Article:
Natural Language Processing (NLP) is a technology used by search engines to read and understand written human language.
While search engines have used this tech for years, Google’s BERT algorithm update (rolled out in October 2019) made NLP a determining factor in how the search engine determines rankings.
As you can imagine, the sudden importance of NLP disrupted rankings. It also opened up a new frontier for agile content marketers to take advantage of.
Are you ready to adapt and grow? Great!
In this guide, I will explain how NLP has changed the content marketing game and how you can use it to enhance your SEO optimization.
Go Deeper: More Resources on SEO:
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- The Ultimate Guide To Organic SEO
- The Top Local Search Ranking Factors
- Technical SEO and How it Affects Your Website’s Rank
- How Does SEO Work for Your Business?
- SEM vs. SEO: Tapping Your Business Potential
- White Hat SEO vs. Black Hat SEO: Are You Doing SEO Right?
- Easy Guide to Getting Local SEO to Work for Your Small Businesses
- The Importance of NLP and What It Means For SEO
- The On-page SEO Checklist
- Keyword Research Mastery: The Beginners Guide
- The Ultimate Google Algorithmic Penalty Recovery Guide
- Questions you SHOULD Ask Before Hiring an SEO Expert
- The 5 Step Beginner Guide to SEO Writing That Ranks
Important Definitions for Understanding NLP
The discourse around Natural Language Processing makes frequent use of the words “entities,” “salience,” and “parse.” If you’re unfamiliar with these terms, here are the definitions:
- Entities: specific nouns, pronouns, etc. that Google recognizes in a piece of content.
- Salience: a scale Google uses to determine the extent to which a piece of content is about a specific entity.
- Parse: the act of a crawler interpreting/reading your content.
What Does Natural Language Processing Look Like?
Google offers a free API tool that makes it easy to see NLP in action. By pasting a piece of your content into this API, you can quickly determine two things:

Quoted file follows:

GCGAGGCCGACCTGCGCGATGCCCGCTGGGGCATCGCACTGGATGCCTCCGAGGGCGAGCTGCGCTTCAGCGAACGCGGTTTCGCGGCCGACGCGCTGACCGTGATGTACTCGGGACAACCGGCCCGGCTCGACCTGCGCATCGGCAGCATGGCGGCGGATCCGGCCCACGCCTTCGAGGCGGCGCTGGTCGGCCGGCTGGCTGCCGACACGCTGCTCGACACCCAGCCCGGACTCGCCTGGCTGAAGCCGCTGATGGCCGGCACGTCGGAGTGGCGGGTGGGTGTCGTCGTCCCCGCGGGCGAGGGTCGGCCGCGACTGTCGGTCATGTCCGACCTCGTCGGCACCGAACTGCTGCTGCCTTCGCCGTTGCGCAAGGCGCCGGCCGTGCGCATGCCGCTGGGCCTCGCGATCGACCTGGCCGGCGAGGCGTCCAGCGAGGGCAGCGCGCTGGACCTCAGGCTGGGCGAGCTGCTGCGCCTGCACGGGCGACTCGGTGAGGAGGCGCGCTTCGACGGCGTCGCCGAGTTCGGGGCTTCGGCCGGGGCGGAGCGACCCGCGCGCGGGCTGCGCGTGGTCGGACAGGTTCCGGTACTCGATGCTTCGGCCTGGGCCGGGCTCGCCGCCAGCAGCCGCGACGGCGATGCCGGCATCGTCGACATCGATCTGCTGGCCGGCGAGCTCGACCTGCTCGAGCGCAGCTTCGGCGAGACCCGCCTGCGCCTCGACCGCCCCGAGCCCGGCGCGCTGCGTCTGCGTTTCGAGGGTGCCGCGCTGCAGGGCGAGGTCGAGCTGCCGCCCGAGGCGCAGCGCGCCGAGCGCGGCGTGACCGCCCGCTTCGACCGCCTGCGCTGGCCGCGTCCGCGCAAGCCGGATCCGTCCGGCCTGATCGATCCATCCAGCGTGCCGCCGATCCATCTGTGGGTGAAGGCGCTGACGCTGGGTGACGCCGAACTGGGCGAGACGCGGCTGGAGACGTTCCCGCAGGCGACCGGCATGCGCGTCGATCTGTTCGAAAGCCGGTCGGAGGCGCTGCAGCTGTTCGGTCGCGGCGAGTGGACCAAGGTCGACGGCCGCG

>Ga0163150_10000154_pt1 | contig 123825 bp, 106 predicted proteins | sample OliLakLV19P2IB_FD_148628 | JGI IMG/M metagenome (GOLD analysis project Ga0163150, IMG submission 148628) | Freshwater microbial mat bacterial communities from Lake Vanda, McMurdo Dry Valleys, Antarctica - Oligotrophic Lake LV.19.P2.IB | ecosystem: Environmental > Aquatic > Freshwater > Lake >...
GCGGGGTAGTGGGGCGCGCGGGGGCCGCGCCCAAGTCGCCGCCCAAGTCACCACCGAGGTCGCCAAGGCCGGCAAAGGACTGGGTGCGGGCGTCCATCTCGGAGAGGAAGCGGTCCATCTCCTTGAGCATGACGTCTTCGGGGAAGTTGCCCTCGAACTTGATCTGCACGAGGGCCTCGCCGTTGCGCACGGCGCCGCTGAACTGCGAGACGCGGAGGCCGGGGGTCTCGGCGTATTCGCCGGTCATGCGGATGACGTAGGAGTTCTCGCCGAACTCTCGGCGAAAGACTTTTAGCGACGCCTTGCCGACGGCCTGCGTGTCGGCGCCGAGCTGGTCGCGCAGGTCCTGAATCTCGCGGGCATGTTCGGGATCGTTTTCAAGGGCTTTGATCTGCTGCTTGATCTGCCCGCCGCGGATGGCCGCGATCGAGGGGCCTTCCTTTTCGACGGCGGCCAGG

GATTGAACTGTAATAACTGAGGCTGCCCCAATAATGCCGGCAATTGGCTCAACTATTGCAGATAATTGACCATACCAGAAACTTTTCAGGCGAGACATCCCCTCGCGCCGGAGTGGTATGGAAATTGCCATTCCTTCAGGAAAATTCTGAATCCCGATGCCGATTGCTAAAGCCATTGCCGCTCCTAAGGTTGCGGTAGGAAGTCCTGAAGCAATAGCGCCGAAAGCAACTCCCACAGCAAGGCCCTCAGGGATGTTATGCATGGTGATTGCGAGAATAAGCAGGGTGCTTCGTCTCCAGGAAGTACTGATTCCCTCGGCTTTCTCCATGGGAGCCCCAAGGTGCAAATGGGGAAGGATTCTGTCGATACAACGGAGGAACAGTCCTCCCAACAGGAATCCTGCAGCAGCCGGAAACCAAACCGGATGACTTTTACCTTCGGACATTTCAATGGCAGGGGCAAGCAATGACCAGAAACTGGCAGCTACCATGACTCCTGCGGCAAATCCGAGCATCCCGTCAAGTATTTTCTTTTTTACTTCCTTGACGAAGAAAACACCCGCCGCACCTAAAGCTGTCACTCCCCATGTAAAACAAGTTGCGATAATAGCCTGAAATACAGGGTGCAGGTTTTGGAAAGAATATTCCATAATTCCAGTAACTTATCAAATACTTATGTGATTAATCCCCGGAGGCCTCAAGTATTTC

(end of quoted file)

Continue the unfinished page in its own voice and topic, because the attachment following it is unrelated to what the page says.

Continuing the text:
- Does Google recognize your targeted entities?
How salient does Google consider your content?
- First, paste your content into the “Natural Language API Demo” field.
Then select the “Entities” tab and scroll down until you see a series of boxes like these:
These boxes will list the entities Google recognizes in your content. The four entities here are what Google feels are the most important entities from this very blog post.
As you can see, the top four entities are: NLP, content, Natural Language Processing, and SEO. Since these are the entities I am targeting in this blog post, this result is good!
Beneath each entity, there is a “Salience” score. This is where Google tells you how confident it is that a piece of content is about a specific entity. Scores closer to 1.0 are more salient, while scores leaning towards 0 are less salient.
In the above screenshot, we can see that Google gives the entity “NLP” a salience score of 0.55. Google is pretty sure that this blog post is about NLP.
So before clicking “Publish” on your next article, run your copy through this API to ensure that Google can parse your content correctly.
How NLP Has Changed SEO
In the past, writing for SEO meant targeting a keyword phrase and its variants. For example, two years ago, if I wrote a piece of content around the keyword “best coffee in Seattle” I would also have targeted the keywords “best coffee shop in Seattle” and “best espresso in Seattle.”
In 2020, the strategy has changed. Now, when I write a piece of content, I optimize it for salience.